Every year, an elite group of students called the Shadow Club choose a lottery "winner" from among the student body. While performing duties specified by this club, the lottery winner is subsequently shunned by the remainder of the student body in accordance with tradition. This year's winner (or victim) is Sally Hanson, a seemingly average tenth grader whose significance to the club lies in her past. Beth Goobie reveals a society where fear and conformity rule the masses. This is today's high school taken to an entirely new level. In identifying Sally's dilemma, readers will find themselves in Sally's shoes, questioning what they would, or would not do in her situation. In any case, the end of the story leaves readers empowered and hopeful that maybe they too could take the risk of being themselves to stand up for what is right. 2002, Orca Book, 264 pp.,
— Amanda Halley
Two years ago, 15-year-old Adrien suffered a brain aneurysm that nearly took her life. Painfully aware that another aneurysm could occur at any time, Adrien has been angry and depressed. At the invitation of her Aunt Erin, she has come from Saskatoon to spend the summer helping out at the camp Erin runs. There she sees the spirits of five young dead women hovering over the lake, spirits somehow connected to a secret in her aunt's past. At camp Adrien also meets Paul, who first befriends her and then becomes her first boyfriend. Paul has been dreaming of what he believes is his own rapidly approaching death, and it's somehow connected with Adrien. Events come to a head when one of the counselors, Connor, starts to dangerously harass Adrien, because she has stood up to his bullying tactics. Connor and Adrien meet at night at the lake, where Adrien has a vision that reveals to her how the spirit girls died, and Paul and Adrien save each other from harm. The events in this Canadian novel take place over just a few weeks, but Adrien grows and changes believably over this eventful span of time. Like the mayflies that are everywhere at camp, she learns to appreciate whatever time she has left to her (the mayflies are a metaphor the author uses again and again). This is a dark but gripping story, with a lot going on to draw in readers, from Adrien and Paul's mystical visions to the aunt's secret, Connor's cruelty, first love, the threat of death, the nature of friendship, and more. There's lots to chew on here for thoughtful readers, and a brave and wisecracking if somewhat morbid protagonist to root for. (The book has a bit of profanity and some talk of sex, for those who need to know.) KLIATTCodes: JS—Recommended for junior and senior high school students. 2000, Orca, 204p, $16.95. Ages 13 to 18. Reviewer: Paula Rohrlick; March 2001 (Vol. 35 No. 2)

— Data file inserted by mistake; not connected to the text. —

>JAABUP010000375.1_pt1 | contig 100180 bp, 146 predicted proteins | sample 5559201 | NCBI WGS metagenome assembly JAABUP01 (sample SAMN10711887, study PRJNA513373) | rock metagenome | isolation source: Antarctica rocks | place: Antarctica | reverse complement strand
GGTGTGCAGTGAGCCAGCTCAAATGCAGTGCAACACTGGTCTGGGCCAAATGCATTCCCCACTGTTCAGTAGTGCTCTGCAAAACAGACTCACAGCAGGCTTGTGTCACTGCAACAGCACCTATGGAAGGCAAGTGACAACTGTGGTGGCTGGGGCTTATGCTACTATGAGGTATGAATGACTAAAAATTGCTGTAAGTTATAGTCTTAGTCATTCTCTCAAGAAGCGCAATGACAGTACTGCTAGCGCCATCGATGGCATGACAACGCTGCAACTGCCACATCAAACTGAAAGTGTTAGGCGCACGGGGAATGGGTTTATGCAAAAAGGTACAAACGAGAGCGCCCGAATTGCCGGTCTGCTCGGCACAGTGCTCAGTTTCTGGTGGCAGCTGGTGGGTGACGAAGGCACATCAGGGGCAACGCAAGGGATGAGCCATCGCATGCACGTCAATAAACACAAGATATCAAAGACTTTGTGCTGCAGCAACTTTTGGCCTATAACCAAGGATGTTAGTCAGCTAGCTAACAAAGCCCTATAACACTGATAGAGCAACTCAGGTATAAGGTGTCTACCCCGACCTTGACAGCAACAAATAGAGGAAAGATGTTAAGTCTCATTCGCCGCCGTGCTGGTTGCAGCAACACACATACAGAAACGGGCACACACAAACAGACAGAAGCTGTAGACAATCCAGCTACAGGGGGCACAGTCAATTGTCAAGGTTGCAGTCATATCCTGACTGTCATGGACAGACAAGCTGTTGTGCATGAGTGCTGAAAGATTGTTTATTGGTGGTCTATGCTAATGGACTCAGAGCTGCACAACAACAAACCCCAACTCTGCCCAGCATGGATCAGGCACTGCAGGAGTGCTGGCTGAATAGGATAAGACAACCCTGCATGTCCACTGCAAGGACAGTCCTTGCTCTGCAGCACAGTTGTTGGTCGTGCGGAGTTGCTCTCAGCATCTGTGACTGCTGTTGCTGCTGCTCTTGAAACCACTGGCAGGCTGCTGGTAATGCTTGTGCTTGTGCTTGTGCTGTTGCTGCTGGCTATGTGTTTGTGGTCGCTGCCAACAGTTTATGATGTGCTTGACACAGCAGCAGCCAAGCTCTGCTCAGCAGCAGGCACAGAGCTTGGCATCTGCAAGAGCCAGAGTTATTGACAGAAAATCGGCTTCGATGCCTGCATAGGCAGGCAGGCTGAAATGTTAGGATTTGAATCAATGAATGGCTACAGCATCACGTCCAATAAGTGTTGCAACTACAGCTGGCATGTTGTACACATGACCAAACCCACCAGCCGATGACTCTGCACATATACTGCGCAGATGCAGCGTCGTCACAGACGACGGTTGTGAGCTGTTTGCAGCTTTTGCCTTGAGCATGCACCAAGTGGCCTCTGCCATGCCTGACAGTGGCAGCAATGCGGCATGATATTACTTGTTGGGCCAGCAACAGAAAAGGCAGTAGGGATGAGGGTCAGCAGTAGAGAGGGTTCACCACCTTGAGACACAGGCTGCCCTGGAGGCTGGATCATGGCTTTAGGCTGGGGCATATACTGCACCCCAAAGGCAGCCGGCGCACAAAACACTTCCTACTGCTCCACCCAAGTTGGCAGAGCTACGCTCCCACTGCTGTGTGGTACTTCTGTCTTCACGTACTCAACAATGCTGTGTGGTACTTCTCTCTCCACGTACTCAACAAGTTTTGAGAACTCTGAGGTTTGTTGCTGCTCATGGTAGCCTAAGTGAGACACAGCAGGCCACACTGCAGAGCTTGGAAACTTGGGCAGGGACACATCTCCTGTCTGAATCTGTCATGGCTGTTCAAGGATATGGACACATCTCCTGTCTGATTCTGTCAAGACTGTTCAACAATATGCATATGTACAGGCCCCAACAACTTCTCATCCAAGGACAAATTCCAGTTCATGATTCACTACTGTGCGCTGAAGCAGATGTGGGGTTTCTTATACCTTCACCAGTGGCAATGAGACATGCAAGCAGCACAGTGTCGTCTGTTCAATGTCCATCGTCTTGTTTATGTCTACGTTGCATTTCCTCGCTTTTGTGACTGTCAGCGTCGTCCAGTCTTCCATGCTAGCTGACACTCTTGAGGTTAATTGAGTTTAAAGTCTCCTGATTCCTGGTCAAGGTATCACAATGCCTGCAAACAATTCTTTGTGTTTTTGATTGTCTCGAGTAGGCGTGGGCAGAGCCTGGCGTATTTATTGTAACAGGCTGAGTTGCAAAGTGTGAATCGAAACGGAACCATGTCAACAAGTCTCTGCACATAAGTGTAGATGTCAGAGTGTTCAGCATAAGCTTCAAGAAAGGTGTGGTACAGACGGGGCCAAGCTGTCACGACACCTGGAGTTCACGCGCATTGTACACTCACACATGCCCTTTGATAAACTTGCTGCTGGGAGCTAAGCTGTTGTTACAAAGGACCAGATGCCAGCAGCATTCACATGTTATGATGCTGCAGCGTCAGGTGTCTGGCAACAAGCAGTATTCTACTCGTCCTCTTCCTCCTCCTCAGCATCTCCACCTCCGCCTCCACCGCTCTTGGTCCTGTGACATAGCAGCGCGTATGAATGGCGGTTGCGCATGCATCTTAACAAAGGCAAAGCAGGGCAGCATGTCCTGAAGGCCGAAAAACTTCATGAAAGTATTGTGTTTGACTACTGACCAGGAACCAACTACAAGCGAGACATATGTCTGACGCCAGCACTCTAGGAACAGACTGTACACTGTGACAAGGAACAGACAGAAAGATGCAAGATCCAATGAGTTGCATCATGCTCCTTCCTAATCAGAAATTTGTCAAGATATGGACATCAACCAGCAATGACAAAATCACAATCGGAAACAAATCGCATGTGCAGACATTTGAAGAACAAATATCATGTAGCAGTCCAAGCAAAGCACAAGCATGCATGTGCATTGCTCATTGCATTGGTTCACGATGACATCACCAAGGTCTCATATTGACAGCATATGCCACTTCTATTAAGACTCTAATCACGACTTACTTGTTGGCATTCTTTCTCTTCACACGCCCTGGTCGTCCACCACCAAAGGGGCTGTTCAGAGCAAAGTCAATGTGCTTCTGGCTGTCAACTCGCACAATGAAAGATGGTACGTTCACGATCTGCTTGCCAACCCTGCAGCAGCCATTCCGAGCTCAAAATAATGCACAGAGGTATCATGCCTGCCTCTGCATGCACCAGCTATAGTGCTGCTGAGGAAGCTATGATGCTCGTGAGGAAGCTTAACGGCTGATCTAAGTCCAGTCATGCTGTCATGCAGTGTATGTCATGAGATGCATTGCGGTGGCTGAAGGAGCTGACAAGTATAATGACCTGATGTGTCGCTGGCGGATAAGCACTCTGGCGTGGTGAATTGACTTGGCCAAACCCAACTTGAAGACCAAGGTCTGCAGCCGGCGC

School Library Journal